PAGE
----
FAYA-LARGEAU, Chad - Until a few weeks ago, the first and only land mine that United Nations mine-clearing team members had removed from this war-torn country was the one they took care of accidentally. They drove over it.
The force of the anti-tank mine explosion tossed the engine and front tires off the team's Land Rover, shot the clutch pedal through the truck's floor - breaking the driver's leg - and sent the team's leader tumbling through the air.
He landed 30 feet away with blood streaming from his nose and ears. "It felt like I had done 10 rounds with Mike Tyson," recalls Lorne O'Brien, a retired Canadian army colonel who is leading the U.N.-sponsored mission.
He and his colleagues were lucky. No one was killed. But the accident highlighted a fundamental problem about clearing mines in Chad, a Central African nation three times the size of California. No one is sure how many mines there are or where they are buried.
"We have no realistic picture of the mine situation here," says Peter Willers, a mine-clearing expert for the German aid organization HELP who is in charge of clearing the mine fields near Faya-Largeau. Willers spent four years coordinating de-mining efforts in the former Yugoslavia, where he had the benefit of detailed maps showing the location of minefields. "Here we have no real information," he says.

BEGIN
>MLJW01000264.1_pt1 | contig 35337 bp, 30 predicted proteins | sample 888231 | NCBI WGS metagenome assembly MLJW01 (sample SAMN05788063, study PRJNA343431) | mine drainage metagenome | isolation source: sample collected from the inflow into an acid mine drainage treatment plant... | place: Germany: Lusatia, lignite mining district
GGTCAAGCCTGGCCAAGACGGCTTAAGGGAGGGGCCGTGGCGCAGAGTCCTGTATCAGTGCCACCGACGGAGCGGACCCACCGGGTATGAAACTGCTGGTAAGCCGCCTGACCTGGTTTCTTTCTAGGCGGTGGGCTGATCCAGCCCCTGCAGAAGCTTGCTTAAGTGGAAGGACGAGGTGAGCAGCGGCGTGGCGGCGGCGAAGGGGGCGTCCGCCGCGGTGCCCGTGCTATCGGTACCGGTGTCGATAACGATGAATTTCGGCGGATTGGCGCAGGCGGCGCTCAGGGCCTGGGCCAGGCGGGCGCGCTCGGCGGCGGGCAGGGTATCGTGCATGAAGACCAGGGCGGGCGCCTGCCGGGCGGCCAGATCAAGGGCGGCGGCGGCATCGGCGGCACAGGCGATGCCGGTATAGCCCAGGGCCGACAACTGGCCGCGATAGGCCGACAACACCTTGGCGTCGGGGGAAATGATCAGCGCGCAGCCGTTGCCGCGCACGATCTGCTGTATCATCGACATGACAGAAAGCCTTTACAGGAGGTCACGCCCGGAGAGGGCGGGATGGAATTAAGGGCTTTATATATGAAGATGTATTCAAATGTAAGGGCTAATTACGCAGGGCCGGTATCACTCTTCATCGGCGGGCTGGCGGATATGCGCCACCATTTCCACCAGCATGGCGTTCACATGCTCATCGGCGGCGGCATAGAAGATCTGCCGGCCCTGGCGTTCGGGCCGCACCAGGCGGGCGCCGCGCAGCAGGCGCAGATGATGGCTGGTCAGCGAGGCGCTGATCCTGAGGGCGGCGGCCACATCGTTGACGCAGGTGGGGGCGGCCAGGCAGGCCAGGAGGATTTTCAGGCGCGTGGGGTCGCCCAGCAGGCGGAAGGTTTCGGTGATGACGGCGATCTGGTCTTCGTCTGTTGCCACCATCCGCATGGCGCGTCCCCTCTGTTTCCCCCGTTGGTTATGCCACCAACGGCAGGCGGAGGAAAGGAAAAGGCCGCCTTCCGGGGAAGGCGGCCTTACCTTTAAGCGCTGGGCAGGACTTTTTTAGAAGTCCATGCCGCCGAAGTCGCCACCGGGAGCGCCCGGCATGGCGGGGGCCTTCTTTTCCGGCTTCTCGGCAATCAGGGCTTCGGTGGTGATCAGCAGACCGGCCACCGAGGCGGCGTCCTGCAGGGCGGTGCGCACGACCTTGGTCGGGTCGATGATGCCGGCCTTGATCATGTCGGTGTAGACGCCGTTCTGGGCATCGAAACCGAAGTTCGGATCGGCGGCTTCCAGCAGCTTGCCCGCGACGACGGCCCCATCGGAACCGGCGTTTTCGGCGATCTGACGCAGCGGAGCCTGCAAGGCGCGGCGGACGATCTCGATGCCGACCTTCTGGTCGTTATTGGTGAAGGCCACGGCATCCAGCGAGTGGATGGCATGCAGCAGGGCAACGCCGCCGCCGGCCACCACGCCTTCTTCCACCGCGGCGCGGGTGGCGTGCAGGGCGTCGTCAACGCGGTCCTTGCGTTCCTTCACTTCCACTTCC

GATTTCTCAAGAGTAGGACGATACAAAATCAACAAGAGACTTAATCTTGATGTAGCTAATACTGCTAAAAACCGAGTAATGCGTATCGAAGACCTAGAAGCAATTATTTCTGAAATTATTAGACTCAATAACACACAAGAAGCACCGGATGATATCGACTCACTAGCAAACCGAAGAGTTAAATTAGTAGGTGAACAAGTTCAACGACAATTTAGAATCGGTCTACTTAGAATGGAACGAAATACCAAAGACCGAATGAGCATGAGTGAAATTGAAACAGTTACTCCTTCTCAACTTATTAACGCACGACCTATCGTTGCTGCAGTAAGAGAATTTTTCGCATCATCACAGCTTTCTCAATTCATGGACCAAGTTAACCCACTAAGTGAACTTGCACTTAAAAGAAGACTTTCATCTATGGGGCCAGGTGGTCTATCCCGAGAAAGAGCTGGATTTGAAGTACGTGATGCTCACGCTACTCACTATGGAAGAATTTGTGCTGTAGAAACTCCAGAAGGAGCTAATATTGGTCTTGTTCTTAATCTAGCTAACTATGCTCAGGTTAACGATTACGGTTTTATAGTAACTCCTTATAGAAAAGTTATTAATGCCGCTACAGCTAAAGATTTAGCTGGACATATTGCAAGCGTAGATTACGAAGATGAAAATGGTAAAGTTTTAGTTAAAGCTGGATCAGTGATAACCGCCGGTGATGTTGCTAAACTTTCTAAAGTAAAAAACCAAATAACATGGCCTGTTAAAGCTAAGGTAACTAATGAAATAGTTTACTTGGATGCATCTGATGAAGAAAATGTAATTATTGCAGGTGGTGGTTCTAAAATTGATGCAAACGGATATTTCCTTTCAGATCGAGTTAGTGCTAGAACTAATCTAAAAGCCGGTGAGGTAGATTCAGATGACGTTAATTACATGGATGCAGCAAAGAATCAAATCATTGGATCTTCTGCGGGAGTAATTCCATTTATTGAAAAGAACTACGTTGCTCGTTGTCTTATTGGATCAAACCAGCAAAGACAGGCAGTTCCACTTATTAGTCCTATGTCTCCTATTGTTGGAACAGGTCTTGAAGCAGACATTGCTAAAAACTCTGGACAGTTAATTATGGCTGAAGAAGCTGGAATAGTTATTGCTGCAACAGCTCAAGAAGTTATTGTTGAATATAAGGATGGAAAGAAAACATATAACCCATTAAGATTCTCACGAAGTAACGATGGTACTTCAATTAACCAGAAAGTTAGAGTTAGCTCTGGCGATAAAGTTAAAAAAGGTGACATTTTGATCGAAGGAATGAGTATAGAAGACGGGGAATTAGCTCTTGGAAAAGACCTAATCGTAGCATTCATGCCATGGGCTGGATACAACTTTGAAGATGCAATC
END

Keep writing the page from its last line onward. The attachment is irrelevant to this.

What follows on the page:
During Chad's three decades of civil war, the battling armies never kept records of the location and size of the minefields, O'Brien says. So the de-mining effort started two years ago without anyone's having a clear idea of the problem's size.
Initial estimates by the United Nations set the number of anti-tank and anti-personnel mines at between 50,000 and 70,000. But after some field surveys, the estimate rose to more than 1 million - one mine for every seven people - plus an unknown number of unexploded bombs and shells. And the survey team is still counting.
The one certainty about the mine problem is that the number of victims is growing. Since 1998, more than 130 people have been killed or seriously injured by mines in Chad. That figure, however, is considered low because no one kept records of mine-related deaths during Chad's wars, and incidents now are rarely reported because the communication system is so poor.
"We only find out about victims haphazardly," says O'Brien, who estimates that there are thousands of victims.